An English In Kentucky


















Wednesday February 20th 2013    Tim Candler

    Early Maple Day might not be a recognized Feast Day.  However in the tapestry that leads to Springtime, there begins a digression that attempts to make sense of February, which for some of us appears in the form of an obsession with defining that has an origin sometime before January, and then one morning the Early Maple puts on bloom and a seasonal sneeze begins which offers the suggestion of yet one more year on earth.  You'd think Snowdrop, or Daffodil, or Dandelion would do it, but such plants express the romance of Gypsies, wanderers traveling, grubbing hoe and Mole, their struggle is more like ours and too they have a life span comprehensible to those of us who might also have wandered.  We are more like comrades, because they too must foster cheerfulness. There is the give and take between us.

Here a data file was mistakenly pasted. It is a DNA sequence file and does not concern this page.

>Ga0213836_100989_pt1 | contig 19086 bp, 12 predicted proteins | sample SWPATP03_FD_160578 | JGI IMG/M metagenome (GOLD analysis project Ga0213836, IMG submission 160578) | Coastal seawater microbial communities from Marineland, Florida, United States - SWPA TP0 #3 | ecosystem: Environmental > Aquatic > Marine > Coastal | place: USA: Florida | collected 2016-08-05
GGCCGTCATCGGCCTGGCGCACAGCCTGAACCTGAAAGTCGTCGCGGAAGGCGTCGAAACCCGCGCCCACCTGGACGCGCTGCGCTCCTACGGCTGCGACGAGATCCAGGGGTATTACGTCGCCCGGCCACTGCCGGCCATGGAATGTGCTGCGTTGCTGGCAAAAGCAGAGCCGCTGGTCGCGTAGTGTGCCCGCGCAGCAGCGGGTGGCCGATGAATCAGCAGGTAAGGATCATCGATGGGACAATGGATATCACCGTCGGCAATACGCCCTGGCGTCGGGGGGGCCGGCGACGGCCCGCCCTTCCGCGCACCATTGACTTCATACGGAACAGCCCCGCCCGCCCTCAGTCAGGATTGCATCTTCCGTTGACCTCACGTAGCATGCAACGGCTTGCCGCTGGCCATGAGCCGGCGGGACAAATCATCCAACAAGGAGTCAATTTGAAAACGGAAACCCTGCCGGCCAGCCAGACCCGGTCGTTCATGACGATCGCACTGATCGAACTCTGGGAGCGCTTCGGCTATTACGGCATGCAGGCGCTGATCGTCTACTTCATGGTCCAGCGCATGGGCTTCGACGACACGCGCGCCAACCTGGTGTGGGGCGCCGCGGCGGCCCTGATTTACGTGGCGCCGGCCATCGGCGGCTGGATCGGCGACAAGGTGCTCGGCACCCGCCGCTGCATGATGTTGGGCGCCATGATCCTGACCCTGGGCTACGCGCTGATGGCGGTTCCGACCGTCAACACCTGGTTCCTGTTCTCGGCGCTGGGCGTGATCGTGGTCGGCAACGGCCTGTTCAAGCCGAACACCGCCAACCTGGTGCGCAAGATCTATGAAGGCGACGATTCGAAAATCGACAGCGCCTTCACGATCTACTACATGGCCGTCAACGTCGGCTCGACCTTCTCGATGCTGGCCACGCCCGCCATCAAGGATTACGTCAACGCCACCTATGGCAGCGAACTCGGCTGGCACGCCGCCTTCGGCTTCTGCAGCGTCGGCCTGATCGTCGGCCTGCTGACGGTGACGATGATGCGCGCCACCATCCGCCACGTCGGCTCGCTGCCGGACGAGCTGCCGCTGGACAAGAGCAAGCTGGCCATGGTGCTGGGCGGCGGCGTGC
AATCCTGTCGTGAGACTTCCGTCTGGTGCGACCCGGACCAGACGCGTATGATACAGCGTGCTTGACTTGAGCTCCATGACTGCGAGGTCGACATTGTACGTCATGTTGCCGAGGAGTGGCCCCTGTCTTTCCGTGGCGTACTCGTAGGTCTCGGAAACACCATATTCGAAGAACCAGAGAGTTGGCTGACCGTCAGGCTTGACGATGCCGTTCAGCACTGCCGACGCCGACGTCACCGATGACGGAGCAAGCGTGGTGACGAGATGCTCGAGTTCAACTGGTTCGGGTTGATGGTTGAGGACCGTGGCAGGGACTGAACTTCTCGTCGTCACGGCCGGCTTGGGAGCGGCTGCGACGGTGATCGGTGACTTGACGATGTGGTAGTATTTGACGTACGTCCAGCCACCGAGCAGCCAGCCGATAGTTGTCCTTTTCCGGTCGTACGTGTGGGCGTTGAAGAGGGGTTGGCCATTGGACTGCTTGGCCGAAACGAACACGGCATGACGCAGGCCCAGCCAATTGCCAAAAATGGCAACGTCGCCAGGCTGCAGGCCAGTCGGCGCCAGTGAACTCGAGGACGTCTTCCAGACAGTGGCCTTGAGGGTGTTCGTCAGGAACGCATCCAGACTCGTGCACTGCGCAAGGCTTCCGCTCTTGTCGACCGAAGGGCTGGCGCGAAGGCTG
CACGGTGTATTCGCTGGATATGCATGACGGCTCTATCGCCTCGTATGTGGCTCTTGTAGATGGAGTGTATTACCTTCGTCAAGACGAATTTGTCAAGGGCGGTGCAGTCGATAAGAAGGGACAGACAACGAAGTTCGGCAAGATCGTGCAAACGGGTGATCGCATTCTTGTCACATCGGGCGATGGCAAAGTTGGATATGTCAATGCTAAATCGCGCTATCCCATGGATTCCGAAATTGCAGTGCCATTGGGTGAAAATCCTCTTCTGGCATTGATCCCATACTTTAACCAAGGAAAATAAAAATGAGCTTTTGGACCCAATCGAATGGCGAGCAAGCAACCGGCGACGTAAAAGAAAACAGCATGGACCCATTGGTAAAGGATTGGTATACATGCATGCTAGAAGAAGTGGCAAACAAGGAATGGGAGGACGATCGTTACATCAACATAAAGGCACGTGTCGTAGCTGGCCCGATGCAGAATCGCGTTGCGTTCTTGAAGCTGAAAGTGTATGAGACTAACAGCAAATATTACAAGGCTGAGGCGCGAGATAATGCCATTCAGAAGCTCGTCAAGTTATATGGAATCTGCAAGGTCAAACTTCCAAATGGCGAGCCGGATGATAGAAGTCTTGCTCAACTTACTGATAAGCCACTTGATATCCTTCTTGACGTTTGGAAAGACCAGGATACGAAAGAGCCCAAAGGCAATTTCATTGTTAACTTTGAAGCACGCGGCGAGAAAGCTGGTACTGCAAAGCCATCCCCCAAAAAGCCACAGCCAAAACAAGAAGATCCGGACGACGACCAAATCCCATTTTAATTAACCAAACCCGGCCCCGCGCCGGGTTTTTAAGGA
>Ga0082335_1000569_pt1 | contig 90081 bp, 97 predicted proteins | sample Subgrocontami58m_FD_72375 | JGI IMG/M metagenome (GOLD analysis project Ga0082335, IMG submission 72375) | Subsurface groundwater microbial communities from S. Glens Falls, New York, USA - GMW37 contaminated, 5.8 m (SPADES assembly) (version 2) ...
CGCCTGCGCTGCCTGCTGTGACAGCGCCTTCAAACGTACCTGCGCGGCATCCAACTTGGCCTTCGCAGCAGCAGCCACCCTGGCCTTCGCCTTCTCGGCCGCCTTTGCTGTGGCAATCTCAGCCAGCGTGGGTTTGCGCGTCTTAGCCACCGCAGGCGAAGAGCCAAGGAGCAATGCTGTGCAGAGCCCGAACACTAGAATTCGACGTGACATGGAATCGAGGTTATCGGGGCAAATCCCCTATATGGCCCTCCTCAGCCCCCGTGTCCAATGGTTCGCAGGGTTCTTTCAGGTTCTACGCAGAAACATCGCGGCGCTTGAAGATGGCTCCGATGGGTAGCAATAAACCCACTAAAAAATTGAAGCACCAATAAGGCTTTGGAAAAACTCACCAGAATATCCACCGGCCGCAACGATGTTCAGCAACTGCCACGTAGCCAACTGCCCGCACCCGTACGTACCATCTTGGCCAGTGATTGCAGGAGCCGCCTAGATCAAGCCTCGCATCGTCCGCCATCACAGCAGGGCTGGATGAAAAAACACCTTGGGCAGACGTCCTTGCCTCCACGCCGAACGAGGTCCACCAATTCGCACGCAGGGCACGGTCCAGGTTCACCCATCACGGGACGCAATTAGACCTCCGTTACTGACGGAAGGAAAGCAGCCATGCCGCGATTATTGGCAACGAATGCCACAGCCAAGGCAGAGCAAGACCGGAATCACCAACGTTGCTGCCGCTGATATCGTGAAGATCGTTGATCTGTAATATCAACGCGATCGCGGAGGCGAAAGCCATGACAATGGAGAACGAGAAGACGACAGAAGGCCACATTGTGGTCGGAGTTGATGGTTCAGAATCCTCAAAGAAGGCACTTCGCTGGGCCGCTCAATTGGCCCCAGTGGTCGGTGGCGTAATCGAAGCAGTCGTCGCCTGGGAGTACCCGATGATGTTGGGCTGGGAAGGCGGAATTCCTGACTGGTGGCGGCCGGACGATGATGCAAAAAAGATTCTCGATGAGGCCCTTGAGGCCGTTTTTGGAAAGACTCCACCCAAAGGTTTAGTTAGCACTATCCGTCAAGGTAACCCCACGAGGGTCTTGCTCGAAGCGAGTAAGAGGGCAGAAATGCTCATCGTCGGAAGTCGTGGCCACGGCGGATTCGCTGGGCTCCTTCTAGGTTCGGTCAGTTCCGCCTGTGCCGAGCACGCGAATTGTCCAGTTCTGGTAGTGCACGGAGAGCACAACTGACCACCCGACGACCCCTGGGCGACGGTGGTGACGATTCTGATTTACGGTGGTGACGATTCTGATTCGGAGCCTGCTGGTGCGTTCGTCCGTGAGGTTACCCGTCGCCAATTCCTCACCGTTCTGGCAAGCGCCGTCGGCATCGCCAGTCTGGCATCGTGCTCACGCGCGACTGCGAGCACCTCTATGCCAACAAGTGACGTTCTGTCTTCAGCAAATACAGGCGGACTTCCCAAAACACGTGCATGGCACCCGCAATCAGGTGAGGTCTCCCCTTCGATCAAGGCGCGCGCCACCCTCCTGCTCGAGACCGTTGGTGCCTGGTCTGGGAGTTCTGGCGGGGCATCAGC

But not Trees, some of whom have been rooted for centuries.  There is a Cypress in Tibet that is seriously estimated to be two thousand six hundred years old.  There's a Sugar Maple in Ontario that's reckoned to be over five hundred years old.  There's a Yew in a Church Yard in Scotland that could be over two thousand years old, maybe even five thousand years old.  It's called the Fortingall Yew.  It once had a girth of fifty two feet before eighteenth century hoodlums made cups and trinkets out of it to sell to those who travelled good distance to see it.   And I have seen the Gingko in the Cemetery in Louisville. They get hit by storms round here, it breaks them, so they re-branch and branch again.  There is something of the word in trees, they are constitution, written by the ages and by our own generations.

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